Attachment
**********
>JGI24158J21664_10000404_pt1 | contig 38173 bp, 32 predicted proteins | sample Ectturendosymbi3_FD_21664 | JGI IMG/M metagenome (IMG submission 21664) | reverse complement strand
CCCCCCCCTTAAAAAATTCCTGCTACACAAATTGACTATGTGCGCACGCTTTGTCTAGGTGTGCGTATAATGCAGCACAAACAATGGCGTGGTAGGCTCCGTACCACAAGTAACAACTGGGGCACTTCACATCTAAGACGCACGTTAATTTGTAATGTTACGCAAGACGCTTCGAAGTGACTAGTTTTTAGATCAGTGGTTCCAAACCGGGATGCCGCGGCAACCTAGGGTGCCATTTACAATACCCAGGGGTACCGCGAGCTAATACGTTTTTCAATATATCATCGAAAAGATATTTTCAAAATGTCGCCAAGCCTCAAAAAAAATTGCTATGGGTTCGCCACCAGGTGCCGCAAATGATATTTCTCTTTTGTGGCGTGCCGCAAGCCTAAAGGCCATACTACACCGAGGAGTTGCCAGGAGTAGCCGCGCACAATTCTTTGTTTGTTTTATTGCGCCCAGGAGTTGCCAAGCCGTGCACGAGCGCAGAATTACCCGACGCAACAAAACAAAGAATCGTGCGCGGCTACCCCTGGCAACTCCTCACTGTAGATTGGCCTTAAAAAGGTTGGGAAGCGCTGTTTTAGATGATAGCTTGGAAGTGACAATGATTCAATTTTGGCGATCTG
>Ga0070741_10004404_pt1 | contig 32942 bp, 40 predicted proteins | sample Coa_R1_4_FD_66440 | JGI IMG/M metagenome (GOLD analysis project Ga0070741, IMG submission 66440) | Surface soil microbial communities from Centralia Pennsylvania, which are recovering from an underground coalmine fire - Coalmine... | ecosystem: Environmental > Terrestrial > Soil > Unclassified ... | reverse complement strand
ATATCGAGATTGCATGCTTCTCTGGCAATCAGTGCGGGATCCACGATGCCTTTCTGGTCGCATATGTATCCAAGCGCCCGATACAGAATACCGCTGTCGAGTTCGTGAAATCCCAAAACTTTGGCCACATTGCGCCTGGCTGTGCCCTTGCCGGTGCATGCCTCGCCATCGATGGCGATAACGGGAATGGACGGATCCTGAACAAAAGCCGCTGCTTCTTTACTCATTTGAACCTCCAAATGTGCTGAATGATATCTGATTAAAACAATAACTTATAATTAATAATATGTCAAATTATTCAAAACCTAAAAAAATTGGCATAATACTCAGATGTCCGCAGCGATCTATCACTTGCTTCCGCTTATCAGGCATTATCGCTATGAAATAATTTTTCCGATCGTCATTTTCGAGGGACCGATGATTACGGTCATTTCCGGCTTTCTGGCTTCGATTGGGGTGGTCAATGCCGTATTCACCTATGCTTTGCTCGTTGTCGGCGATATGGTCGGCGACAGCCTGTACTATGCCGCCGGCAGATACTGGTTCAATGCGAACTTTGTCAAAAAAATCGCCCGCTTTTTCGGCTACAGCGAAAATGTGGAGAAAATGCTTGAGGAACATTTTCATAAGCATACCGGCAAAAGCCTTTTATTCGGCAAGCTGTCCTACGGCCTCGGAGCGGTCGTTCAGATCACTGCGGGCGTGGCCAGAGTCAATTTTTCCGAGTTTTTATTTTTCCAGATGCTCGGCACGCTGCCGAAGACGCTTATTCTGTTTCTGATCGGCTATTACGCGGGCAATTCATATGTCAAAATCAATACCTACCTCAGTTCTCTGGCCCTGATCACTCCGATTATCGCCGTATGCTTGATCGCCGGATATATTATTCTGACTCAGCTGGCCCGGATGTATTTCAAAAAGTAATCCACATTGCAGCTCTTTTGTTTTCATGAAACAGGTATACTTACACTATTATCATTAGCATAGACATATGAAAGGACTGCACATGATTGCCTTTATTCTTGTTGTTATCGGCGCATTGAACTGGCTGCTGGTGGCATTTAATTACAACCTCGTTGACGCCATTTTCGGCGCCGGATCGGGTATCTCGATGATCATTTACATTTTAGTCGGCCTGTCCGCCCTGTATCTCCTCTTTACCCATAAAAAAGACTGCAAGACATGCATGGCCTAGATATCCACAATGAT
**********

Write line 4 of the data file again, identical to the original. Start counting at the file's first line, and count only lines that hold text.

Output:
ATATCGAGATTGCATGCTTCTCTGGCAATCAGTGCGGGATCCACGATGCCTTTCTGGTCGCATATGTATCCAAGCGCCCGATACAGAATACCGCTGTCGAGTTCGTGAAATCCCAAAACTTTGGCCACATTGCGCCTGGCTGTGCCCTTGCCGGTGCATGCCTCGCCATCGATGGCGATAACGGGAATGGACGGATCCTGAACAAAAGCCGCTGCTTCTTTACTCATTTGAACCTCCAAATGTGCTGAATGATATCTGATTAAAACAATAACTTATAATTAATAATATGTCAAATTATTCAAAACCTAAAAAAATTGGCATAATACTCAGATGTCCGCAGCGATCTATCACTTGCTTCCGCTTATCAGGCATTATCGCTATGAAATAATTTTTCCGATCGTCATTTTCGAGGGACCGATGATTACGGTCATTTCCGGCTTTCTGGCTTCGATTGGGGTGGTCAATGCCGTATTCACCTATGCTTTGCTCGTTGTCGGCGATATGGTCGGCGACAGCCTGTACTATGCCGCCGGCAGATACTGGTTCAATGCGAACTTTGTCAAAAAAATCGCCCGCTTTTTCGGCTACAGCGAAAATGTGGAGAAAATGCTTGAGGAACATTTTCATAAGCATACCGGCAAAAGCCTTTTATTCGGCAAGCTGTCCTACGGCCTCGGAGCGGTCGTTCAGATCACTGCGGGCGTGGCCAGAGTCAATTTTTCCGAGTTTTTATTTTTCCAGATGCTCGGCACGCTGCCGAAGACGCTTATTCTGTTTCTGATCGGCTATTACGCGGGCAATTCATATGTCAAAATCAATACCTACCTCAGTTCTCTGGCCCTGATCACTCCGATTATCGCCGTATGCTTGATCGCCGGATATATTATTCTGACTCAGCTGGCCCGGATGTATTTCAAAAAGTAATCCACATTGCAGCTCTTTTGTTTTCATGAAACAGGTATACTTACACTATTATCATTAGCATAGACATATGAAAGGACTGCACATGATTGCCTTTATTCTTGTTGTTATCGGCGCATTGAACTGGCTGCTGGTGGCATTTAATTACAACCTCGTTGACGCCATTTTCGGCGCCGGATCGGGTATCTCGATGATCATTTACATTTTAGTCGGCCTGTCCGCCCTGTATCTCCTCTTTACCCATAAAAAAGACTGCAAGACATGCATGGCCTAGATATCCACAATGAT